"Let patience have her perfect work"

One of the lessons that Christian Scientists are learning is the need for "patient continuance in well-doing." They are beginning to understand what Christ Jesus meant when he said, "In your patience possess ye your souls." He saw all about him the beliefs of life in matter, and he patiently and persistently labored to overcome these beliefs. He did not attempt this, however, with the mistaken violence of those who would take the kingdom of heaven by force, but rather with that loving tenderness, compassion, and assurance which binds up the broken-hearted and comforts them that mourn, in fulfilment of his mission, as foretold by Isaiah.

Mrs. Eddy further saw that the progress of mankind out of these beliefs—the "passage from sense to Soul," as she has called it (Science and Health, p. 566)—must be a matter of time. Not that the power of God is limited, but (as she explains so clearly on page 396 of Science and Health) "the refutation of the testimony of material sense ... becomes arduous, not because the testimony of sin or disease is true, but solely on account of the tenacity of belief in its truth, due to the force of education and the overwhelming weight of opinions on the wrong side,—all teaching that the body suffers, as if matter could have sensation." It was for this reason, and the added fact that she had learned that "in the midst of imperfection, perfection is seen and acknowledged only by degrees" (Science and Health, p. 233), that she planted the Christian Science organization on an enduring basis, with rules and by-laws which should be as applicable to its needs fifty centuries hence as they are today.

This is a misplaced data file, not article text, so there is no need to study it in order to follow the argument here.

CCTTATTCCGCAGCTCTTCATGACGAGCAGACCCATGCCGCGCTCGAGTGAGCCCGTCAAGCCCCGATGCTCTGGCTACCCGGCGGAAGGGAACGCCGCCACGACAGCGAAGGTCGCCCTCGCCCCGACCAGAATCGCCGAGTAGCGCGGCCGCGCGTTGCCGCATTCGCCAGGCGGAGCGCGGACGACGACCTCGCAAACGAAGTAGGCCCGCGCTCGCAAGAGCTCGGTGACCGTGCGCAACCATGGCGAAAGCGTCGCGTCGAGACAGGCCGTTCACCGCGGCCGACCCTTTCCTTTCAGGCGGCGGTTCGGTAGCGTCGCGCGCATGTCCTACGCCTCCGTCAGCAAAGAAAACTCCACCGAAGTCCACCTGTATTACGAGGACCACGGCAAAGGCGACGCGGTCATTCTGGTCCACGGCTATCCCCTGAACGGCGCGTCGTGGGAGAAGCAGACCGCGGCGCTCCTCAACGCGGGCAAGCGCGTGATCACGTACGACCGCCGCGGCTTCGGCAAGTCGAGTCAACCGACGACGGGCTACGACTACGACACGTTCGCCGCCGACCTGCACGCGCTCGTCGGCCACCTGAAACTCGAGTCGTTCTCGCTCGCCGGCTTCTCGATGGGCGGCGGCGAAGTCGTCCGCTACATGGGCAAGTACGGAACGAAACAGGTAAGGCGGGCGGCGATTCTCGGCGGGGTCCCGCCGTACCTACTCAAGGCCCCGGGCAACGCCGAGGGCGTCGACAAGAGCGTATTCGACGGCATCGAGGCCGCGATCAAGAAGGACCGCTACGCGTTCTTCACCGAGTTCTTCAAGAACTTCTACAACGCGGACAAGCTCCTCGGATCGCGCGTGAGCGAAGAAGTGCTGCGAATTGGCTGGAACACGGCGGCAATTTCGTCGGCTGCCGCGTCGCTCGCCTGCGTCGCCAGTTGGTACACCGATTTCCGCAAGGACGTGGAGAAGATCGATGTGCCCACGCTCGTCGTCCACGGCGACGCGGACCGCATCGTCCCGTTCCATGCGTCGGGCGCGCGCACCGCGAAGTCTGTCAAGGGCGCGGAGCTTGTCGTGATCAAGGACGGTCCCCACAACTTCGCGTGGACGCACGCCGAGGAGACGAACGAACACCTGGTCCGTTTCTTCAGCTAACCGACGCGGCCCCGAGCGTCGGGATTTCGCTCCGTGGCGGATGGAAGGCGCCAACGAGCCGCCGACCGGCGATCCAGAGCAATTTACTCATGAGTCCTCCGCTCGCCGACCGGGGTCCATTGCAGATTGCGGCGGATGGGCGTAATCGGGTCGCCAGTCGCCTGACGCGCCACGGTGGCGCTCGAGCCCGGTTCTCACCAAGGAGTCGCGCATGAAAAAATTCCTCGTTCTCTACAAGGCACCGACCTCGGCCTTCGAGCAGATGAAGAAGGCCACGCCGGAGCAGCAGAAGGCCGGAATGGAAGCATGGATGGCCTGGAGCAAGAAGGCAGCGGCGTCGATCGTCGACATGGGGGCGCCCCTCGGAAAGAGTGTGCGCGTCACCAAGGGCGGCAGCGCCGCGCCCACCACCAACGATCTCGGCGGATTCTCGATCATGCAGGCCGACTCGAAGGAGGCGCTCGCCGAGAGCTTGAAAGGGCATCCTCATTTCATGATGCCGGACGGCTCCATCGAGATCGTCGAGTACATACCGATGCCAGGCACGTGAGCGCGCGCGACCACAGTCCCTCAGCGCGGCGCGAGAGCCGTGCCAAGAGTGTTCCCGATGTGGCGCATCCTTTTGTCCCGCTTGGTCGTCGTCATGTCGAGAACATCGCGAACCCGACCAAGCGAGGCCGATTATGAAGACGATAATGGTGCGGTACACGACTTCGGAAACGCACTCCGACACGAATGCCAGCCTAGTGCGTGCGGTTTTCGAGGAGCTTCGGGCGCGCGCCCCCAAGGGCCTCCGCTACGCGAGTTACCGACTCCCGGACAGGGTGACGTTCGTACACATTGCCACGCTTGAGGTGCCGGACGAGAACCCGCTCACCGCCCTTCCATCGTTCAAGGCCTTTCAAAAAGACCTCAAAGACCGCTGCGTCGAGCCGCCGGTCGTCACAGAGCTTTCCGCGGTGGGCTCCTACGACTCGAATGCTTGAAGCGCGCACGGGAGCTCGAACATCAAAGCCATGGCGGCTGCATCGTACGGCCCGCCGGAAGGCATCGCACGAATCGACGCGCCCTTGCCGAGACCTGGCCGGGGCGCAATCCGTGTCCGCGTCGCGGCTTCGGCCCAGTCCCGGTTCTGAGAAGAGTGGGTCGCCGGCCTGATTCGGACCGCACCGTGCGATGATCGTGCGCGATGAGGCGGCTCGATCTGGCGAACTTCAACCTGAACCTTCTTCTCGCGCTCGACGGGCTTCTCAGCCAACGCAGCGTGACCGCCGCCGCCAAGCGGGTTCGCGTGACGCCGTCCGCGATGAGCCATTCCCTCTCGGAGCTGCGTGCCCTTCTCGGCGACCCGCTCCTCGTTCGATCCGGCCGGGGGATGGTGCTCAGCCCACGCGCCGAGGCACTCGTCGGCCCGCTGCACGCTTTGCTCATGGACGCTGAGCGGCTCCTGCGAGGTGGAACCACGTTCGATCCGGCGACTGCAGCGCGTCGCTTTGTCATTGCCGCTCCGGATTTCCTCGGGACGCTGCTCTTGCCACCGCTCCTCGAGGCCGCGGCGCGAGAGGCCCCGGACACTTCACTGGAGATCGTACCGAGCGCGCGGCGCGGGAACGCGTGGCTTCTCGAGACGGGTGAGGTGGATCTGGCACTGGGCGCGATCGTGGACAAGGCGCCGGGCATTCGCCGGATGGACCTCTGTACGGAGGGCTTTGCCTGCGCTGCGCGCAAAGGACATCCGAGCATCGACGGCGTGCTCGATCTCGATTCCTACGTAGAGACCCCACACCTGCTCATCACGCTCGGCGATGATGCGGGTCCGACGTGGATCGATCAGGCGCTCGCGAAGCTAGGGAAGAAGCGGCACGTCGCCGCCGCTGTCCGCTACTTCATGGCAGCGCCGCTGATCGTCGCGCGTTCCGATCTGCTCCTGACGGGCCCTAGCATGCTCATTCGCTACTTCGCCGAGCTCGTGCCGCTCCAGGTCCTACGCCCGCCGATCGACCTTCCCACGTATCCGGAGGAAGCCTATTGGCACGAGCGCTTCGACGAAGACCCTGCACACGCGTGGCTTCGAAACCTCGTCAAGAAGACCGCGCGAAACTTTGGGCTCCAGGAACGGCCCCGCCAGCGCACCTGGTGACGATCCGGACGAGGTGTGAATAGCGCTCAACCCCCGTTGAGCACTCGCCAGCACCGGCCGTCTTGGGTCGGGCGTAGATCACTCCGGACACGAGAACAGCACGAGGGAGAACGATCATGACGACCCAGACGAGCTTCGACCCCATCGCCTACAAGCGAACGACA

Mrs. Eddy knew, having proved it for herself, that divine Mind is unvarying; that Christ, Truth, is "the same yesterday, and today, and forever." Therefore all that is good and right and helpful at one time, is good and right and helpful at all times. These rules and by-laws, laid down for the guidance of members of The Mother Church and to which they subscribe in becoming such, were not the product of chance. As their author has said of them: "They were not arbitrary opinions nor dictatorial demands, such as one person might impose on another. They were impelled by a power not one's own, were written at different dates, and as the occasion required. They sprang from necessity, the logic of events,—from the immediate demand for them as a help that must be supplied to maintain the dignity and defense of our cause; hence their simple, scientific basis, and detail so requisite to demonstrate genuine Christian Science, and which will do for the race what absolute doctrines destined for future generations might not accomplish" (Miscellaneous Writings, p. 148). Should any one be tempted to believe that he can be a Christian Scientist without a thorough knowledge of the by-laws of The Mother Church, as well as of Science and Health, he should consider well the words of our Leader just quoted. Jesus said, "If ye continue in my word, then are ye my disciples indeed."

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Man's Unlimited Endowment
June 27, 1914

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